This fight will be interesting. Republicans have more at stake with, and at issue with, big tech than Democrats do. It probably won't be a party line vote.

    They want the right to gaslight people so there will be more January 6 incidences.
    Dean68mattinozNoFliesOnMedysamoriaforegoneconclusionwatto_cobra
  • Reply 8 of 32
    jungmarkjungmark Posts: 6,834member
    Terribly misguided politicians. Will they go after generic products at target, Walmart, and other stores? 
    dysamoriawatto_cobra
  • Reply 9 of 32
    foadfoad Posts: 706member
    I always thought it was interesting that Microsoft would really get into this battle. They thought that they wouldn’t get caught in the same crosshairs? Same goes for Epic and Spotify. Acquiring the Joe Rogan show and making it exclusive can even fall under scrutiny because Spotify is the platform and now they have exclusive content. Most of this stuff isn’t going result in anything because it wants to unravel basic business ideas.
    anantksundaramdysamoriawatto_cobra
  • Reply 10 of 32
    anantksundaramanantksundaram Posts: 20,185member
    Morons. 

    There is no shortage of those. 

    (This comment only applies to Apple; don't know or don't care much about the rest). 
    watto_cobra
  • Reply 11 of 32
    killroykillroy Posts: 124member
    foad said:
    I always thought it was interesting that Microsoft would really get into this battle. They thought that they wouldn’t get caught in the same crosshairs? Same goes for Epic and Spotify. Acquiring the Joe Rogan show and making it exclusive can even fall under scrutiny because Spotify is the platform and now they have exclusive content. Most of this stuff isn’t going result in anything because it wants to unravel basic business ideas.

    Microsoft tried to used a third party, SCO, to sue IBM over Linux. A total misuse of the judicial system.
    dysamoriawatto_cobra
  • Reply 12 of 32
    JWSCJWSC Posts: 935member
    Lot of allegations of the tech giants abusing their platform monopolies but little point by point evidence offered.  And then there’s the question, if it’s your platform and your competing with other platforms is it really a monopoly?

    The large tech companies, including Apple, are by no means innocent babes wandering the technological landscape.  They are ruthless institutions that have grown their empires by offering customers superior services and/or product.  Achieving dominance because they offer better solutions isn’t a crime.  It’s a legitimate reward for hard work.

    Nevertheless, given their sheer dominance, additional regulatory oversight is warranted.  Other than the vagaries of monopolistic abuse laws and corporate ethics (hey, stop your laughing 😆) there’s nothing to prevent them from utilizing their dominance to shut out upstart competitors.  Some have and have largely gotten away with it (yea we’re looking at you Bill Gates).  Whether existing laws are adequate is an open and valid question.

    But we do need to ask our politicians to stop pandering to the crowd with demagoguery and start getting serious with proposed legal and regulatory changes.  Because what has been offered up so far is incompetent and destructive idiocy that, rightly, will be shot down.  The public and businesses alike deserve better.  We need real solutions.
    NoFliesOnMedysamoriaroundaboutnowFileMakerFellerwatto_cobra
  • Reply 13 of 32
    maestro64maestro64 Posts: 4,941member
    This is also going to affect Costco and local grocery stores they both offer their own brand product against competitor name brand products. They will write the law so it broad catch all for things they might not thought about. This will have unintended consequences.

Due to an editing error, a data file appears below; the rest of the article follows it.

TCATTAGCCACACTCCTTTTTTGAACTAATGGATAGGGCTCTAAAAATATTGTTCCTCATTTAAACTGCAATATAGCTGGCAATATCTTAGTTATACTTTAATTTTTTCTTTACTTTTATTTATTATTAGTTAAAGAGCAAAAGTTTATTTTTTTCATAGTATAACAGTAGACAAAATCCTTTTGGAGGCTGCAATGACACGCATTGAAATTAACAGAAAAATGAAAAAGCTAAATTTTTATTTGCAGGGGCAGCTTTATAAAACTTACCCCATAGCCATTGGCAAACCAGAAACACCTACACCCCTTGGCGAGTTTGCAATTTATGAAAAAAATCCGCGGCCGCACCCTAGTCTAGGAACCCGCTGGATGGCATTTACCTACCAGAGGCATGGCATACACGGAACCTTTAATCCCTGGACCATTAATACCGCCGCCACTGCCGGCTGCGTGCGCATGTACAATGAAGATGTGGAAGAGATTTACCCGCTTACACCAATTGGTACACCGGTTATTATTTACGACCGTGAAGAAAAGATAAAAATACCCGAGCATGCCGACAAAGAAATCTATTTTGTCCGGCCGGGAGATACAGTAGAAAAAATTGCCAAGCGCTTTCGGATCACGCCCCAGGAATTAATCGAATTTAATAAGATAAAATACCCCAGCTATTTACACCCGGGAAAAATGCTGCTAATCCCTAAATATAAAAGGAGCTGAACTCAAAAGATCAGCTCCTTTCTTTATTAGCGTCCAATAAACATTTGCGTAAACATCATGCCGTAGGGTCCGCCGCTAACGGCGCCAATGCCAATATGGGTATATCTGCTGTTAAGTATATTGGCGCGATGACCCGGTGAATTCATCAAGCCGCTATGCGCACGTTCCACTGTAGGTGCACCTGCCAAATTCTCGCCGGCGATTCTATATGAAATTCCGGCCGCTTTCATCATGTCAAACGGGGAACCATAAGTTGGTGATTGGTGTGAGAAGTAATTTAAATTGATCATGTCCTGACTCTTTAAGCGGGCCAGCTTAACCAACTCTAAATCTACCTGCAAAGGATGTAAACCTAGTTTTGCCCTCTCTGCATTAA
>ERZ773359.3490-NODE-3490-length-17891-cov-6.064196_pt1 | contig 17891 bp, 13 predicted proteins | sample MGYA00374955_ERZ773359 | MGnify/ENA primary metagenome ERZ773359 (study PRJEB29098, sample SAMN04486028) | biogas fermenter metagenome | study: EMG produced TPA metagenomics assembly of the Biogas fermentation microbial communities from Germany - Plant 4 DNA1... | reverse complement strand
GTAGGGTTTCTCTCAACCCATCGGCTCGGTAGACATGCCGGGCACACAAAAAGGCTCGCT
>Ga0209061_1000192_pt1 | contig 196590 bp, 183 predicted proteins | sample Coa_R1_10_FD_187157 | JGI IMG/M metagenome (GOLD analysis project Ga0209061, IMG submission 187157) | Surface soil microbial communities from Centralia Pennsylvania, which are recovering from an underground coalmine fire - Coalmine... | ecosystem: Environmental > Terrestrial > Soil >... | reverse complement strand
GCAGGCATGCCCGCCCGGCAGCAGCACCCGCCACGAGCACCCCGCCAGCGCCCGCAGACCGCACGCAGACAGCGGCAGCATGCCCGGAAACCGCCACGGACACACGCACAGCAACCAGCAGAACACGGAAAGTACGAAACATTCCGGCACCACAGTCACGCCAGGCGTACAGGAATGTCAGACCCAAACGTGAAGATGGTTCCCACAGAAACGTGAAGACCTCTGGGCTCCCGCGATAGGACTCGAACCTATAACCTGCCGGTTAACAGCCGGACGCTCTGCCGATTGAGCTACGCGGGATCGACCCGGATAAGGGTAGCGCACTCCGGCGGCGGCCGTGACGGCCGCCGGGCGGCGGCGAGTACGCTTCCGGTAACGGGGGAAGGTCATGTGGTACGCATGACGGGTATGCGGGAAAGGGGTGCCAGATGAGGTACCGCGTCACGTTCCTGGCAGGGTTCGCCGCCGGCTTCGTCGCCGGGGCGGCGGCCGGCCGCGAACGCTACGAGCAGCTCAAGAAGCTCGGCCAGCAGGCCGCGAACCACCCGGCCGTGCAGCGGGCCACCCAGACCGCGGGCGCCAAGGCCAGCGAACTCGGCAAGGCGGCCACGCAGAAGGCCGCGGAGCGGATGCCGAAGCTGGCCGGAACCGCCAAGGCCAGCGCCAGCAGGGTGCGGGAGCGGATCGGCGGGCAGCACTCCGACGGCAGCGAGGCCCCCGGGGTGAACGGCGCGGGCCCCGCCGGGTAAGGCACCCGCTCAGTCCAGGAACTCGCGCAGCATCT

As the saying goes you think you have problem now wait to you see the solution government comes up with.
    NoFliesOnMeFidonet127watto_cobra
  • Reply 14 of 32
    maestro64maestro64 Posts: 4,941member
    mcdave said:
    “During the hearing, representatives from companies like Spotify, Match Group, and Tinder called Apple's power monopolistic.” what’s the significance of this? Show me the proportion of the developer & customer base that agree.
    What this means, Apple has market power from its user base, they got the users more or less locked in, the cost to change it high and it’s easy for Apple to convert users from other products into their own. 

    The competition does not like this fact since they have not figured how to compete and keep customers. I think everyone would agree Apple does not always have the best solution but good enough.
  • Reply 15 of 32
    k2kw said:
    lam92103 said:
    Excellent. Tech companies have way too much power and abuse their monopolies for the detriment of the consumer
    Nothing meaningful will get through a democratic Congress controlled by Tech Companies.   Zuck is probably lining up his Forward.US  allies to block this.
    I had the same thought. Seems odd. At least one of those bills hurts smaller companies (at least their shareholders/owners) by preventing them from being acquired by larger rivals. 
    roundaboutnowwatto_cobra
  • Reply 16 of 32
    robabarobaba Posts: 116member
    Hey if anyone wants to provide a competent, wholistic approach to computing (portable, desktop, handheld and wearable), software (os, programming environment, language, APIs and finished products), and services (iCloud, music streaming, video streaming, curated software store, game arcade) that Apple provides, with top quality components, years and years of support, and a keen eye towards security and privacy, then I will be the first to sign up.

    still waiting

    still waiting





    still waiting
    h2proundaboutnowwatto_cobra
  • Reply 17 of 32
    dysamoriadysamoria Posts: 3,390member
    mcdave said:

    The Platform Competition and Opportunity Act, another part of the legislation package, would bar tech companies from acquiring rising rivals. The Augmenting Compatibility and Competition bill would make it easier for consumers to use rival tech services together and switch between those platforms.